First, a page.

PTSD in the limelight PTSD in the limelight

PTSD in the limelight

16 May 2019 | Workers' Compensation

There is growing support for national changes to both compensation and safety legislation in favour of workers suffering from PTSD. This Tasmanian decision confirms that lump sum payments for PTSD following physical assaults must be considered separately to any physical impairment. But what new challenges to whole person impairment assessments will be posed by proposed presumptive compensation to workers suffering from PTSD?

In Issue

  • Whether psychiatric impairments that do not meet threshold requirements can be combined with physical impairments for the purposes of a lump sum payment for whole person impairment under the Workers Rehabilitation and Compensation Act 1988 (Tas) (Act).

The Background

The worker was a public sector worker who was physically assaulted in the course of his employment on 28 January 2007.

He suffered an injury to his cervical spine and later developed Post Traumatic Stress Disorder (PTSD). His claim for compensation was accepted.

The worker’s whole person impairment (WPI) for his cervical spine was assessed at 5%. His impairment resulting from PTSD was assessed at a maximum of 6%.

The Act allows for a lump sum payment for psychiatric impairment where that impairment is assessed at no less than 10% (s71(2)(a)) The threshold for physical conditions is 5%.

The Act allows for WPI to be made up of a combination of impairments arising out of the same incident (s72(2)).

The worker sought a determination from the Workers’ Rehabilitation and Compensation Tribunal that his WPI was 11%, on the basis that the WPI for the physical condition of the spine could be combined with the WPI for PTSD as they both arose out of the same incident.

The employer disputed this on the basis that the worker had not met the threshold of 10% for his psychiatric impairment and therefore the psychiatric impairment could not be combined with the physical impairment.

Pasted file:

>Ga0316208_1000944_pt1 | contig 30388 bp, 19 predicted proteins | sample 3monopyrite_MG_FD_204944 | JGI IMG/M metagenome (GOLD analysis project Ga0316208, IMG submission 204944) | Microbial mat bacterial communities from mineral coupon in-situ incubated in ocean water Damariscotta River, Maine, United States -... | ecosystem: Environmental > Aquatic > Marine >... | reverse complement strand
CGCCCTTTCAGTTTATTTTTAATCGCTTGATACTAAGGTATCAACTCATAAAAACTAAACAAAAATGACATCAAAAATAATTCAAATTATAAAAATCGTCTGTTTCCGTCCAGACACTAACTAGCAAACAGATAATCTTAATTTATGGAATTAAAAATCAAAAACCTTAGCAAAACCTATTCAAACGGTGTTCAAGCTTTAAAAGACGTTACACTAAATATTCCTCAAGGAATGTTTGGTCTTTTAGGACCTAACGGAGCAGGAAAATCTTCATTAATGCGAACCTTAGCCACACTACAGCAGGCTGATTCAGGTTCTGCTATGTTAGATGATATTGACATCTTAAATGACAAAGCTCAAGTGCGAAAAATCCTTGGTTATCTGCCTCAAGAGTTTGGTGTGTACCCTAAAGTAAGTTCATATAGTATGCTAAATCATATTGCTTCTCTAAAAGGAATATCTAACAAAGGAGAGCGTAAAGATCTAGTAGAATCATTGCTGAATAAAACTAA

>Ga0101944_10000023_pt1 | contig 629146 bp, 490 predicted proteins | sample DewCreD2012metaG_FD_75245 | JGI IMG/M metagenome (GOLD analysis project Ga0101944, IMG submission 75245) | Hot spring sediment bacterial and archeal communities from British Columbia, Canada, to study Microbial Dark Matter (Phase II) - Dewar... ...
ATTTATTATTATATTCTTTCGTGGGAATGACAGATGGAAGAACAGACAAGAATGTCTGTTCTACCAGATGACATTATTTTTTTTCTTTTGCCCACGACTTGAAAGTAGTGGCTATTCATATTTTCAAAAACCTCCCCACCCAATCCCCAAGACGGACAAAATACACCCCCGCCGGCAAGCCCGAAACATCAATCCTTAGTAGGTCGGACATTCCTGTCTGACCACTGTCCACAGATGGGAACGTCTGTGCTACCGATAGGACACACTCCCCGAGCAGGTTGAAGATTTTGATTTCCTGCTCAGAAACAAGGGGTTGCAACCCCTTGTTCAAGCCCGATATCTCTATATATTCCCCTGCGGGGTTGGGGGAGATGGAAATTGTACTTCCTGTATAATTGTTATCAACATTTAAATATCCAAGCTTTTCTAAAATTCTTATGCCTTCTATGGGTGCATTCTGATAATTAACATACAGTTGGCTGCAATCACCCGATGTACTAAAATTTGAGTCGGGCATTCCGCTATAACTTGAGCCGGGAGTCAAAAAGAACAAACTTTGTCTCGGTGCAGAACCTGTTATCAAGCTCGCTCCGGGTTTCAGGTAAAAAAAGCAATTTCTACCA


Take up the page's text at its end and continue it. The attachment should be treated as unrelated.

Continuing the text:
The Tribunal’s Decision

The Tribunal found that the PTSD was as a result of the assault. This should mean that the two impairments could be combined under s72(2)(b) above.

However, the Tribunal agreed with the employer’s position that the WPI for PTSD must be at least 10% before it can be combined.

In essence, this was because the Act contains separate provisions for dealing with physical impairment compared to psychiatric impairment (s71(1) and s71(2)). The main difference between those provisions is that the threshold for a physical injury is 5% and the threshold for a psychiatric injury is 10%. The second reading speech when the legislation was introduced, along with the Tasmanian WorkCover Guidelines on WPI, repeat that there is a 10% threshold requirement for psychiatric conditions. On this basis psychiatric impairment must be at least 10% of WPI.

Further, as the threshold provision (s71) appears earlier in the Act than the provision which provides for combination of impairments (s72), the threshold must be met before the combination can occur.

The result was that the worker only received compensation for his 5% physical WPI.

Implications for you

The Tribunal otherwise confirmed that the date at which the lump sum payment is to be calculated is the date of the original injury (or ‘injurious event’). This is interesting in the context of the Tasmanian Government, in an Australian first, introducing a Bill that would provide presumptive compensation to all public sector workers suffering from PTSD. Shifting the onus to the employer to disprove causation.

This Bill is in line with Federal Government recommendations to investigate presumptive legislation for psychological injuries in emergency service workers. However, at the Tasmanian level, the option of extending this presumption beyond the public sector is being investigated.

Part of the reason behind the recommendations is because PTSD sufferers are often exposed to a number of traumatic events and the difficulty for the worker to establish which event is the substantial cause can have an aggravating affect on the PTSD.

If this Bill is passed, assessing WPI resulting from PTSD may become difficult in situations where the traumatic events giving rise to the PTSD have occurred over various years. Medical evidence will be crucial and, if in doubt, seek legal advice before making a payment for WPI.

C. v The State of Tasmania (Department of Police & Emergency Management) [2019] TASWRCT 12

Click here for updates on the Tasmanian legislation.

Click here for Federal Governments inquiry.

Hannah Hughes

Hannah Hughes

Associate